Woman Tries to Bring Her ‘Emotional Support Squirrel’ on Frontier Flight

Oct 10, 2018

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Tuesday night’s Frontier Airlines Flight 1612 from Orlando to Cleveland nearly had an unauthorized passenger on board.

The flight was delayed for about two hours after an unidentified woman’s pre-approved emotional support animal turned out to be a squirrel, not a dog or a cat.

Airline personnel ended up having to call the Orlando airport police for assistance after the woman refused to deplane. All of the passengers were also required to exit the aircraft, and the woman was sent away from the gate in a wheelchair. Bystander video shows the woman giving the middle finger to fellow travelers and telling them to “shut up.”


Frontier Airlines is one of numerous carriers that only allows cats and dogs on board. Furthermore, Frontier also bans rodents — including squirrels — on its planes.

Frontier Airlines stated that the passenger did note in her reservation that she had an emotional support animal to declare, but did not indicate that it was a squirrel. “On Flight 1612 from Orlando to Cleveland yesterday evening, a passenger boarded the aircraft with a squirrel saying it was an emotional support animal,” a Frontier spokesperson said. “The passenger noted in their reservation that they were bringing an emotional support animal but it was not indicated that it was a squirrel. Rodents, including squirrels, are not allowed on Frontier flights.”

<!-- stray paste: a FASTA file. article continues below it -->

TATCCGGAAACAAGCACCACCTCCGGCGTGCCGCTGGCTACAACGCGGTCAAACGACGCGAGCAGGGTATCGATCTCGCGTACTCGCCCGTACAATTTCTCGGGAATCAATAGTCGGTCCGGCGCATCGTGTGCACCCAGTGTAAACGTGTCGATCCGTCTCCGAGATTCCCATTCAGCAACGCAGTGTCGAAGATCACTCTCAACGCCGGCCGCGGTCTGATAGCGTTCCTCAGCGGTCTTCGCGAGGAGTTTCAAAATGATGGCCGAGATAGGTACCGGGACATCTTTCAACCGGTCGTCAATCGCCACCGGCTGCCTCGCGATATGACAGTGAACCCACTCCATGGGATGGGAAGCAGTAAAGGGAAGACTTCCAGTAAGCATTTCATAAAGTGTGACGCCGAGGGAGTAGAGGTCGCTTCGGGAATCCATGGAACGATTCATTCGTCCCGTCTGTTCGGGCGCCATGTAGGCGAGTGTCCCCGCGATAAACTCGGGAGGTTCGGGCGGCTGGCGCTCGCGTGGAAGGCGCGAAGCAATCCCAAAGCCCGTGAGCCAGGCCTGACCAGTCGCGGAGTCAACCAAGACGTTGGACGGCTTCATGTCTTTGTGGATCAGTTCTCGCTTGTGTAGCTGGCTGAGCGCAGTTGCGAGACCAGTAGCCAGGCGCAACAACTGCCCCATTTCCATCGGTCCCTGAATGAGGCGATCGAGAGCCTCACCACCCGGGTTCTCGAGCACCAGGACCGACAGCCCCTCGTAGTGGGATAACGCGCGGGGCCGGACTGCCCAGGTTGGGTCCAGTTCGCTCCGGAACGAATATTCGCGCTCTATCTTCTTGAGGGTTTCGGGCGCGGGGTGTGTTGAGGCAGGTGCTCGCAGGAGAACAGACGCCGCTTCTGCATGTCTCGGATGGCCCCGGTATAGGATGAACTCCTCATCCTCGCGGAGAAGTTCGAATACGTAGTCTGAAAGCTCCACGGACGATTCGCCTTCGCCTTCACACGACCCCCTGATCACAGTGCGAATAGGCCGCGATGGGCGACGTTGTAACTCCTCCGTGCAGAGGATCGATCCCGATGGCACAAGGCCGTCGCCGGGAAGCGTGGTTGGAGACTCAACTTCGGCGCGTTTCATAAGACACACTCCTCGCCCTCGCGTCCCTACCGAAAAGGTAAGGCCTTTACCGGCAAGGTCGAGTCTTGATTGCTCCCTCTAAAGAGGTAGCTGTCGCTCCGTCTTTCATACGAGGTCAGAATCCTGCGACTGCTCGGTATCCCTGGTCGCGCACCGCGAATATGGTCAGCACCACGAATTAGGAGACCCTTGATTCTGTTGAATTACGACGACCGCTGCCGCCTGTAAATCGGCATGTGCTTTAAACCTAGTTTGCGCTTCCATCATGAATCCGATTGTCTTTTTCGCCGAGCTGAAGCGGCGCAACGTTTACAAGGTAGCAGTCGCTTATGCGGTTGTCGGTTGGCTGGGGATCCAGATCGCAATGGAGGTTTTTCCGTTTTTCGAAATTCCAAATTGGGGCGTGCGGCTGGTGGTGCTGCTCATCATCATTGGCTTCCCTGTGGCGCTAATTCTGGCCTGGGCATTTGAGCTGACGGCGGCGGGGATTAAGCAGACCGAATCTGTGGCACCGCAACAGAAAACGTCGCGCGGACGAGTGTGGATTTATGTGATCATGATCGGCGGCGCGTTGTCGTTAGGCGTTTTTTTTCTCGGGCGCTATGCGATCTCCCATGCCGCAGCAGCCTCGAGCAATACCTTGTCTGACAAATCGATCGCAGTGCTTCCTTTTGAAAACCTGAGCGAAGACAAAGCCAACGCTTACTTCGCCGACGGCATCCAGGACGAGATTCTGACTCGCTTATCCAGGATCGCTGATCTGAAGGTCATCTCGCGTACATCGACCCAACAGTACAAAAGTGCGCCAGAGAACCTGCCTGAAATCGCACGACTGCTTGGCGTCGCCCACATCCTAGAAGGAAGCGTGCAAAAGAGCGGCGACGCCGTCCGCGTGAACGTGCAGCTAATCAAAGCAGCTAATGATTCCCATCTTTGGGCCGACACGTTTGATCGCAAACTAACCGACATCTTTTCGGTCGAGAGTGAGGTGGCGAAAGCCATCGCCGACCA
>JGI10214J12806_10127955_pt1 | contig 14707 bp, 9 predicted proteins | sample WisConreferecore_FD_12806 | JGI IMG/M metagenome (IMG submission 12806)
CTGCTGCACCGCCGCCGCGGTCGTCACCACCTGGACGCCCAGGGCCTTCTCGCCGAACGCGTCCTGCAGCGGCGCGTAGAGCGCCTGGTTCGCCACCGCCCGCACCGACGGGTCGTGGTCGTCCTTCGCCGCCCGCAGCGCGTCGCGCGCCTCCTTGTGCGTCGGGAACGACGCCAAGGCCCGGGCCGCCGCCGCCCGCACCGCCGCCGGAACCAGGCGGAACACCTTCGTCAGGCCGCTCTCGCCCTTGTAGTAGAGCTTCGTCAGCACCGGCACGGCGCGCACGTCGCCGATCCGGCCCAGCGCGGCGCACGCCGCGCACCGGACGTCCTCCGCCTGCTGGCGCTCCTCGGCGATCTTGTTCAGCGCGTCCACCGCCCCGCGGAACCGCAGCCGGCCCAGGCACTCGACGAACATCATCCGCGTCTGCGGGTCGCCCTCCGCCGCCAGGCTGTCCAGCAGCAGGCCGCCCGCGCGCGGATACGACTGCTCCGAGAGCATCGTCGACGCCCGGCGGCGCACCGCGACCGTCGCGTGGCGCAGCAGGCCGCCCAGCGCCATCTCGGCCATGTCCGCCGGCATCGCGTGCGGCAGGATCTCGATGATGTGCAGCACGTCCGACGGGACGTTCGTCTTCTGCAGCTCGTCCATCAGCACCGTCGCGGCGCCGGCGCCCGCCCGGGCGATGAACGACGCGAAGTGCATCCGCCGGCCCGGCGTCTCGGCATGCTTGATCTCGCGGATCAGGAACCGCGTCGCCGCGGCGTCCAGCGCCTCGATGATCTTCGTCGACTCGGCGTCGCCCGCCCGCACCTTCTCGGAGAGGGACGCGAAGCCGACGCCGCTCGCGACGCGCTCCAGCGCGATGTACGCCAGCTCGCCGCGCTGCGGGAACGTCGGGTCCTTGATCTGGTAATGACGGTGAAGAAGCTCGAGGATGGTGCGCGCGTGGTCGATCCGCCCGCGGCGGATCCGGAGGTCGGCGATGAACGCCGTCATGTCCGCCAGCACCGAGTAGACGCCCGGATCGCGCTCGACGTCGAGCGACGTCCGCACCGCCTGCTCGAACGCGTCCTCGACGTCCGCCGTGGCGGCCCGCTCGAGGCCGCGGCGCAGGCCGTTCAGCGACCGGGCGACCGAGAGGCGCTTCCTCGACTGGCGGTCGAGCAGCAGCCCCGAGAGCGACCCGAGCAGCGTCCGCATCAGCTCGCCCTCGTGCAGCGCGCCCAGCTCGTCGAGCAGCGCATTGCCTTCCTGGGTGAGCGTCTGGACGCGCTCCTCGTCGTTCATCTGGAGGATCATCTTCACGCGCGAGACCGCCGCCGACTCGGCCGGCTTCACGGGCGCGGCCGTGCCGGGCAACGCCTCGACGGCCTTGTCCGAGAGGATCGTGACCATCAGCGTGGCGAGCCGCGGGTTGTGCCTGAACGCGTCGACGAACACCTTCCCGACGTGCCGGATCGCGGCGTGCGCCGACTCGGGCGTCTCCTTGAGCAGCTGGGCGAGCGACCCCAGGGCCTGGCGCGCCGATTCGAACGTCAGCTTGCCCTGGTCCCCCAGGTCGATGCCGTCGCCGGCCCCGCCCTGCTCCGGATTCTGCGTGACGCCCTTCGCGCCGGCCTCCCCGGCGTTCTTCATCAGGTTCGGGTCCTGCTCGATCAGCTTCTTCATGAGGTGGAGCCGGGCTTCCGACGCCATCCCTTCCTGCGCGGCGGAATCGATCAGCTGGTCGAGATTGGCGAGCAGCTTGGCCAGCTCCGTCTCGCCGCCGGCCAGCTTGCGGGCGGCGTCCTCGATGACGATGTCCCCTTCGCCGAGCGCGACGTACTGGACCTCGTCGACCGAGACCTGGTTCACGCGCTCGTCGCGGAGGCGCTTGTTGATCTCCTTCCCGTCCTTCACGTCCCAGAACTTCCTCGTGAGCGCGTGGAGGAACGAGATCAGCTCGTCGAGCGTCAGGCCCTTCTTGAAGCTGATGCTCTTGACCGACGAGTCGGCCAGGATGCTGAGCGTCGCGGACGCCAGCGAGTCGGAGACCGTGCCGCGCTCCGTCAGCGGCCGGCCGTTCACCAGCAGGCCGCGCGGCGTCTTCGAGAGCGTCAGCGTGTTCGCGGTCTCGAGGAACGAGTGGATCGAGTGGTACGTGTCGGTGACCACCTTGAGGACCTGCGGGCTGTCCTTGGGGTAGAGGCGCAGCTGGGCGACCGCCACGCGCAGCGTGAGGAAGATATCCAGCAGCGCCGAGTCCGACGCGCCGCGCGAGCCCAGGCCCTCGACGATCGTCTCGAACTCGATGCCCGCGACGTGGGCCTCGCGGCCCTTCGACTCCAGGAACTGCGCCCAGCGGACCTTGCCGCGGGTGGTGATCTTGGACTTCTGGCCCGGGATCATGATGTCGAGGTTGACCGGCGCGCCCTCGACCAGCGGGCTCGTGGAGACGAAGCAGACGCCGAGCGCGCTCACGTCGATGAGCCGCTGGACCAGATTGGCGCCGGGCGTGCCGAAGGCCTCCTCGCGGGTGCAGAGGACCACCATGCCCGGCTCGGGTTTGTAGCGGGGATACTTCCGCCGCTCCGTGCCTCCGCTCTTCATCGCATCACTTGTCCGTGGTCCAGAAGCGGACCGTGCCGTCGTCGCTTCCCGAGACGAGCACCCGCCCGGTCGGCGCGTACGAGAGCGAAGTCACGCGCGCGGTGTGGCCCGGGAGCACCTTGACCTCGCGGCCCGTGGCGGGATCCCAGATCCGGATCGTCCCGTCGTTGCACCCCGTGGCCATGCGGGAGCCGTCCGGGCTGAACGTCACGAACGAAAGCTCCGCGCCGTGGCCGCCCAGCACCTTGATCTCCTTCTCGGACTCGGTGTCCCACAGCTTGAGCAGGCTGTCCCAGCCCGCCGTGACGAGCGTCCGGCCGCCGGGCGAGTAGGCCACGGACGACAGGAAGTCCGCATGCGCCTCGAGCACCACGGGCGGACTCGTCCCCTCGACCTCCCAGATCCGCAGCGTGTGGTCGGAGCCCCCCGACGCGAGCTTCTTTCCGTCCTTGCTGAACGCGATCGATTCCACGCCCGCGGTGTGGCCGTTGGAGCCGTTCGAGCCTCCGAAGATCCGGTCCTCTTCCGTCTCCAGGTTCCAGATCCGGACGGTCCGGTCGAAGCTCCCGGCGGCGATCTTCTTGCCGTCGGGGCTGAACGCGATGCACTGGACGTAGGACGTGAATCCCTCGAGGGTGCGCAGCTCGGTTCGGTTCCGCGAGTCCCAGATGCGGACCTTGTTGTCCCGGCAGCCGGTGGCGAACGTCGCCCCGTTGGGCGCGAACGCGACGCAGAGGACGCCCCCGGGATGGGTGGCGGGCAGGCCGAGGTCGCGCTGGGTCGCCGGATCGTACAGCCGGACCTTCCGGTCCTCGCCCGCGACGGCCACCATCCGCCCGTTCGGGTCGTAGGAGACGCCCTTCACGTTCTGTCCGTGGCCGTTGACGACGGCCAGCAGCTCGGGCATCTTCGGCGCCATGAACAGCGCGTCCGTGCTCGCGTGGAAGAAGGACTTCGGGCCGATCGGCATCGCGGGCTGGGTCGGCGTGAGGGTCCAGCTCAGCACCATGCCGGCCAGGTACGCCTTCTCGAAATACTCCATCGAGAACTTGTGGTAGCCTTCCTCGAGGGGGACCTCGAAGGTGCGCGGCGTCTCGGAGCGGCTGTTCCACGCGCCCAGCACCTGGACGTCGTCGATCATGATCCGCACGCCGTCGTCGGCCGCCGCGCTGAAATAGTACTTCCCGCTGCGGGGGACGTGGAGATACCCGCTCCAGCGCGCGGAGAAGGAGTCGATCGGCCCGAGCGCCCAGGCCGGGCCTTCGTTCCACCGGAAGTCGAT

The TSA stated that the animal was screened per standard protocol, and that individual airlines have final say over which animals they permit on board. “The TSA will screen animals brought to a checkpoint if it does not pose a danger to our officers,” the TSA said in a statement. “The squirrel was screened the same way someone’s cat would be screened.  The container was sent through the X-ray machine while the passenger carried the squirrel through the walk-through metal detector.  In this way we could be sure that there were no explosives or other prohibited items hidden inside the container.  Once the TSA determines that an animal and its carrying case do not pose a threat to the aviation system, then it is up to the airline to determine if the animal may fly or not.”

2018 may likely go down in commercial aviation history as the Year of Emotional Support Animal Fiascos. Earlier this year, United Airlines banned a peacock from boarding a Newark flight, while Pebbles the Hamster became a flushed fatality after an airline-passenger misunderstanding. In response, several carriers quickly implemented stricter policies around emotional support animals, including breed restrictions and size requirements.

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